ADA Amazonia. You can try all different active substrates, but ADA Amazonia is the one I find most consistent and with pretty good lifespan. Do make sure you properly cycle the tank (filtration + substrate) as Amazonia leaches Ammonia for at least 3 - 4 weeks (perfect for cycling the tank).
 - Bare bottom? Yes, I have seen people trying it, most of them stopped after a while, at least those I'm aware of.

1.4 Water:
Other than the initial fill (I use tap water for that), you should use remineralized RO for water changes.
 - There are many products for remineralization, I personally only use MK Breed Blue Diamond now as it's in liquid form, made from natural sea water, and affordable.
 - Don't mix tap with RO to achive the same TDS/GH, it's NOT the same. You can find many many unwelcome substances in the tap water. Aovid using tap water entirely, it will increase your chance of success many many times.

1.5 Plants:
Having plants in a tank makes a more stable environment. It promotes growth for many micro organisms and most of them are beneficial to shrimps. I find that most of the tanks that have good breeding result have lots of plants (moss, mostly).
 - I strongly recommand moss of any type(s). Java moss if you don't mind the growing pattern (or lack of), coral or phonix moss if you want the slow grower. I use peacock moss in most of my tank, they grow reasonably fast. It's personal preference.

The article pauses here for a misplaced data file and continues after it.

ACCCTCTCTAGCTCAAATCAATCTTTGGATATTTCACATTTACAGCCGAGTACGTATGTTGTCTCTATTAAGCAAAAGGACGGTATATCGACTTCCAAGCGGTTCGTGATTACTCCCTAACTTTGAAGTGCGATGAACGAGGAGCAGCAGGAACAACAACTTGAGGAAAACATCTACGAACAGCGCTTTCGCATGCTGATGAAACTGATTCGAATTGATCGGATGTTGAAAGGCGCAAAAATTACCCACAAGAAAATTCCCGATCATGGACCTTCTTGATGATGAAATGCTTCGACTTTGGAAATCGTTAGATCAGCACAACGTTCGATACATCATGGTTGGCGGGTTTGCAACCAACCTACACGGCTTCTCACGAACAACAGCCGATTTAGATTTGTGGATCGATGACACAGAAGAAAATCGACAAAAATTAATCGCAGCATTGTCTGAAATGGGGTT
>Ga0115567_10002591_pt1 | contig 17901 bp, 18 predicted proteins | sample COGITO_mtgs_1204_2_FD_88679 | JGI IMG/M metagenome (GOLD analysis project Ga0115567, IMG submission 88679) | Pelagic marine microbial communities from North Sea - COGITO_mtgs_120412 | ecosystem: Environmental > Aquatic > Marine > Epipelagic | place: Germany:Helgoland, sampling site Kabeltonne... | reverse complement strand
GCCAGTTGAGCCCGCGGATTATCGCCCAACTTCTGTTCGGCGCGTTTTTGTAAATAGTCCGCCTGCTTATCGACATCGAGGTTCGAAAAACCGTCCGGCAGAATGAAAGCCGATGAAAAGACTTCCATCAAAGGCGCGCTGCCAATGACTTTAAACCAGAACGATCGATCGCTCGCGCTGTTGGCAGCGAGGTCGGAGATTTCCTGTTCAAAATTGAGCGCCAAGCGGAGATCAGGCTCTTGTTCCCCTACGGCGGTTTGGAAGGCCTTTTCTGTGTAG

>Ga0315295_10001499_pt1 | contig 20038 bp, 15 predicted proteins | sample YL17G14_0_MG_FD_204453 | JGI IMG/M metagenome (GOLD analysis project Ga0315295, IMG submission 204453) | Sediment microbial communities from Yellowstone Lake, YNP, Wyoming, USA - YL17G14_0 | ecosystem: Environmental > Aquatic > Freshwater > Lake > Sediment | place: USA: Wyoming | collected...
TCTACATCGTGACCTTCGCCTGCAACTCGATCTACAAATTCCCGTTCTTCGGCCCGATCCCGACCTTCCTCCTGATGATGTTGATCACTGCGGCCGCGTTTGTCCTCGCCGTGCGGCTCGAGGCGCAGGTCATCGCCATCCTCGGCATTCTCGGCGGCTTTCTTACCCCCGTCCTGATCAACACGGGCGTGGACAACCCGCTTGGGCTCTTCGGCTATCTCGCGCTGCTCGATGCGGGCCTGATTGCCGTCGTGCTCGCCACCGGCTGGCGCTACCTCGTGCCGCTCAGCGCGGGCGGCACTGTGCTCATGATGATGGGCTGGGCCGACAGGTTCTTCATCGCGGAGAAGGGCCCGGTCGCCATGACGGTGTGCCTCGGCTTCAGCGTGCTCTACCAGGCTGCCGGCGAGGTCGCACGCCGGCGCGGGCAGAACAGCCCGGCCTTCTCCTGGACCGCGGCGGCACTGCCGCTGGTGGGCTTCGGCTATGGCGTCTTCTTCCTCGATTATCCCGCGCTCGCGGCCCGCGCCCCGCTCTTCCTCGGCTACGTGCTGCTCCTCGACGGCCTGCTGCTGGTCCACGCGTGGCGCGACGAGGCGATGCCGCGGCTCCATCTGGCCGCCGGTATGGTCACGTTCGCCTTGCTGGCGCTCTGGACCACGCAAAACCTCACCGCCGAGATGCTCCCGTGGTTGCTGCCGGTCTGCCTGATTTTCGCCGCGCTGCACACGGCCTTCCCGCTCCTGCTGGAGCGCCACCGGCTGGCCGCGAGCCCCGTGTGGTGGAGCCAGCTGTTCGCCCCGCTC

- You can use many things to tie your moss on, I find drift wood or colla wood work the best. But it will serve the same purpose even if you just float a clunk of moss in the tank.
 - I find that, when moss doesn't grow well, shrimps don't do that well in the same tank.
 - Moss or similar plants provide good hiding and feeding areas for baby shrimps, very good to increase baby survival rate.

1.6 Other things I would recommend:
 - Cholla wood. Shrimps enjoy picking on it for food and it provides more hiding places when shrimps find it necessary to hide.
 - Indian Almond Leaves. Very good stuff to have in your tank. It provides some food for shrimps and also has some anti-bacterial effect and PH lowering ability (although very limited). The verdic is, I find shrimps like them and they don't do anything bad to my tanks. One leave per 5-10G is good, and add a new one when the old one starts to decay or be eaten by shrimps. You can just rinse it with clear water then drop them in to where you want them to be.
 - Airstone. I find an airstone can noticeably improve the shrimp activity level, especially when the tank is considered warmer (over 23C / 73F).

1.7 Others:
 - You can have your favorite decorations in, but note that some stones will affect PH and/or GH/TDS. My policy is, no stone in my shrimp tank, except maybe the red larva rocks which I have used to no bad effect.
 - I find that, the simpler the tank is, the less issues you will have in the long run.
 - You want some water circulation in the tank, you also want to make sure shrimps can find a peaceful spot to chill easily if they want to.

2. Setting up a tank: